World Wide Study Bible
a Bible passage
16 “Whoever listens to you listens to me, and whoever rejects you rejects me, and whoever rejects me rejects the one who sent me.”
Luke 10:16. He that heareth you heareth me. It is a mistake to suppose that this passage is a repetition of what we formerly met with in the Gospel of Matthew 10:40 he that receiveth you receiveth me 4747 Harmony, volume 1 p. 475. Then, Christ was speaking of persons, but now, of doctrine. The former receiving had a reference to offices of kindness; but now he recommends faith, which receives God in his Word. The general meaning is, that the godliness of men is ascertained by the obedience of faith; 4848 “Que la crainte de Dieu qui est es hommes, se monstre par l’obeissance de la foy;” — “that the fear of God which is in men is manifested by the obedience of faith.” and that those who reject the Gospel, though they may boast of being the most eminent of the worshippers of God, give evidence that they wickedly despise him.
We must now attend to the design of Christ. As a considerable portion of the world foolishly estimates the Gospel according to the rank of men, and despises it because it is professed by persons of mean and despicable condition, our Lord here contradicts so perverse a judgment. Again, almost all are so proud, that they do not willingly submit to their equals, or to those whom they look down upon as inferior to them. God has determined, on the other hand, to govern his Church by the ministry of men, and indeed frequently selects the ministers of the Word from among the lowest dregs of the people. It was, therefore, necessary to support the majesty of the Gospel, that it might not appear to be degraded by proceeding from the lips of men.
This is a remarkable commendation 4949 “C’est donc une louange et recommendation singuliere;” — “it is then a singular praise and recommendation.” of the outward ministry, when Christ declares, that whatever honor and respect is rendered to the preaching of men, provided that the preaching be faithful, God acknowledges as done to Himself. In two points of view, this recommendation is useful. Nothing ought to be a stronger encouragement to us to embrace the doctrine of the Gospel, than to learn that this is the highest worship of God, and a sacrifice of the sweetest odor, to hear him speaking by human lips, and to yield subjection to his word, which is brought to us by men, in the same manner as if he were descending from heaven or making known his will to us by angels. Again, our confidence is established, and all doubt is removed, when we learn, that the testimony of our salvation, when delivered to us by men whom God has sent, is not less worthy of credit, than if His voice resounded from heaven. To deter us, on the other hand, from despising the Gospel, he adds a severe threatening:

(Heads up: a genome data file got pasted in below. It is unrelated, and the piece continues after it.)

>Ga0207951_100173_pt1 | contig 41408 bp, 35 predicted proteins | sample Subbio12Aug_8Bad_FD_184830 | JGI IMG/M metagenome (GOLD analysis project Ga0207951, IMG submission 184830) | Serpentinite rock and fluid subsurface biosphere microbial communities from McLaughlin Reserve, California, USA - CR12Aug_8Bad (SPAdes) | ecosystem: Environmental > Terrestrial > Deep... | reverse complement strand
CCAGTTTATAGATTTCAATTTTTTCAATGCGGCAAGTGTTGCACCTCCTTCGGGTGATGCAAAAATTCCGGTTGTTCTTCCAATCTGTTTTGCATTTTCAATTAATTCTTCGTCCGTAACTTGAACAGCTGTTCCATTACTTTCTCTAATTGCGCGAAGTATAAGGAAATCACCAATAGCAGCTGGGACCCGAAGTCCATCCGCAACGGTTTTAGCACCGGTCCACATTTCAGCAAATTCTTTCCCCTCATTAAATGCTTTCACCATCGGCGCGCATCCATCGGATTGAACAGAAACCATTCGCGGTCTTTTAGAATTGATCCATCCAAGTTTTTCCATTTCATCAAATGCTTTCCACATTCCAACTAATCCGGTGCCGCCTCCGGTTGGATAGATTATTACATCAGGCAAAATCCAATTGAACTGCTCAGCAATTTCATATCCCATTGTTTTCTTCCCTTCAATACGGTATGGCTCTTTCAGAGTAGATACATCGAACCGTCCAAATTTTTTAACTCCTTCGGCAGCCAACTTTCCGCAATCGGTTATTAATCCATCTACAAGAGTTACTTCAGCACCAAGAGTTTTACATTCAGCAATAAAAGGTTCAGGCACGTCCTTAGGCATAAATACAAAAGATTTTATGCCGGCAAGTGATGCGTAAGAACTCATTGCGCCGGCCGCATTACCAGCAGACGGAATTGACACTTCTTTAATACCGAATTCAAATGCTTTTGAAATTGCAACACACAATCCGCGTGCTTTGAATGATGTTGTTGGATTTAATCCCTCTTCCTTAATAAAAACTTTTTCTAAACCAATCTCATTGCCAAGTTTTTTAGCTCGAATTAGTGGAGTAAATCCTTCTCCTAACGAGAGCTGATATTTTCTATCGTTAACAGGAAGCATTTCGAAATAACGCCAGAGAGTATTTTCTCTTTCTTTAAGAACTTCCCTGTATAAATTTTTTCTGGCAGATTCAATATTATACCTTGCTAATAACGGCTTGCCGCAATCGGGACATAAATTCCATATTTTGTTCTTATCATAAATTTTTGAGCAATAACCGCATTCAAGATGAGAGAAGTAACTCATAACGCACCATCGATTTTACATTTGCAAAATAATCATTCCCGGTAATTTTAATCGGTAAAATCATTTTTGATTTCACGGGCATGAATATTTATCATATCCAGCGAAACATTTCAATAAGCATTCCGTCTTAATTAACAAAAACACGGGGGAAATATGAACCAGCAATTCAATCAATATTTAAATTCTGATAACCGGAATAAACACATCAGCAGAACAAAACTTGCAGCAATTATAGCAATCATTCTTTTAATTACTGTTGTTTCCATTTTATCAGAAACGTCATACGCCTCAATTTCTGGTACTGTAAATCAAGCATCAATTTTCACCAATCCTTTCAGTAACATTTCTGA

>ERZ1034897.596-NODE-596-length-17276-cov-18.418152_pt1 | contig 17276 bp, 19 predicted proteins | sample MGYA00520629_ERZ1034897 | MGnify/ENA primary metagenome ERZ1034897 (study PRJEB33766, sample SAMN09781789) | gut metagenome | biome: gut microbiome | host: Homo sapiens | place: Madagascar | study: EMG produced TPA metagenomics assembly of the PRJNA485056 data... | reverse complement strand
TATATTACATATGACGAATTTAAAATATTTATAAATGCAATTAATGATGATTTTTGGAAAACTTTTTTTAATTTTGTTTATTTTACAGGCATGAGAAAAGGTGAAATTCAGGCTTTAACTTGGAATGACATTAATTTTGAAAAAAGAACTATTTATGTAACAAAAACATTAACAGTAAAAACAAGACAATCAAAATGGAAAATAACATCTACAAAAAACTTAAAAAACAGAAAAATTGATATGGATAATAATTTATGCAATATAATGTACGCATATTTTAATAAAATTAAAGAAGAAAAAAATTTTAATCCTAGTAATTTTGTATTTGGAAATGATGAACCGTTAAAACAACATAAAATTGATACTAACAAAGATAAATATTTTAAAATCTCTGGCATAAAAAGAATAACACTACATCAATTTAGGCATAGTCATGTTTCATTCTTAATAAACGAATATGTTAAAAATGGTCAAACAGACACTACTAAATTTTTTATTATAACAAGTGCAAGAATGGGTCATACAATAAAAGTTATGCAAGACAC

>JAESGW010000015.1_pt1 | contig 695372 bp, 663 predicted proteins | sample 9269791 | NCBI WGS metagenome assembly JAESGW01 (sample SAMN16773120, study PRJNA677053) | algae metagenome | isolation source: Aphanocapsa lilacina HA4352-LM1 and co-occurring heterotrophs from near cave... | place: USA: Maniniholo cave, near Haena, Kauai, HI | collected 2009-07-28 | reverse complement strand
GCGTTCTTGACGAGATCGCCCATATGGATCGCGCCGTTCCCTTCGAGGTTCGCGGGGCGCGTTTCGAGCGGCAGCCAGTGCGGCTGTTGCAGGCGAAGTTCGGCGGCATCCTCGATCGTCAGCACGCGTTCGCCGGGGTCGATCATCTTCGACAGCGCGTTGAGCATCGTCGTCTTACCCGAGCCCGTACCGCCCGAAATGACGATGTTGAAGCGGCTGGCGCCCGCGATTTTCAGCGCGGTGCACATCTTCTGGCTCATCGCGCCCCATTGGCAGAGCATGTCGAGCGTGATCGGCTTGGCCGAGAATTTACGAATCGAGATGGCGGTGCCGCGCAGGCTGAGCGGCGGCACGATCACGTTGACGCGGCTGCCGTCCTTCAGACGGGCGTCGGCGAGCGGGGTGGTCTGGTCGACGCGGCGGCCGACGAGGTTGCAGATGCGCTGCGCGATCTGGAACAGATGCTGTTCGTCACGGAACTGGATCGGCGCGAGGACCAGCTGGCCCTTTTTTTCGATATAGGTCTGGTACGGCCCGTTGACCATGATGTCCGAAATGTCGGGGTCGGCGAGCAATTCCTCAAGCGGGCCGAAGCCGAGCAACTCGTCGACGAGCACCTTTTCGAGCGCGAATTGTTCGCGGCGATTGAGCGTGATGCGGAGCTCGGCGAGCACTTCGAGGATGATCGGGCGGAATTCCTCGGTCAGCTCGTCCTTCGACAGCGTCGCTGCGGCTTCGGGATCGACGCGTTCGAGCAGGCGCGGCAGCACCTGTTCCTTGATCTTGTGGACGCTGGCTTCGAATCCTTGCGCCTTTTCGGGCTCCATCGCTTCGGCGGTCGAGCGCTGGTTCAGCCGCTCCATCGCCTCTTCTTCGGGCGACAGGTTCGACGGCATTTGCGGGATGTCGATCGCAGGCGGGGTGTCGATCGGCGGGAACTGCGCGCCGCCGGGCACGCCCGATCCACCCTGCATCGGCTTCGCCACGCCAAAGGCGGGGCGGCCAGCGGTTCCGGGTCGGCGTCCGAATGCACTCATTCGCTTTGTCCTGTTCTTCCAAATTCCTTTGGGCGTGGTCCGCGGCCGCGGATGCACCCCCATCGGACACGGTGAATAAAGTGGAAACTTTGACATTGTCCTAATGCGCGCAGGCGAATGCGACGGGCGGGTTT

He that despiseth you despiseth me; and he that despiseth me despiseth him that sent me. Those who disdain to listen to ministers, however mean and contemptible they may be, offer an insult, not to men only, but to Christ himself, and to God the Father. While a magnificent eulogium is here pronounced on the rank of pastors, who honestly and faithfully discharge their office, it is absurd in the Pope and his clergy to take this as a pretense for cloaking their tyranny. Assuredly, Christ does not speak in such a manner, as to surrender into the hands of men the power which the Father has given him, but only to protect his Gospel against contempt. Hence it follows, that he does not transfer to the persons of men the honor which is due to himself, but only maintains that it cannot be separated from his Word. If the Pope wishes to be received, let him bring forward the doctrine by which he may be recognized as a minister of Christ; but so long as he continues to be what he now is, a mortal enemy of Christ, and destitute of all resemblance to the Apostles, let him cease to deck himself with borrowed feathers.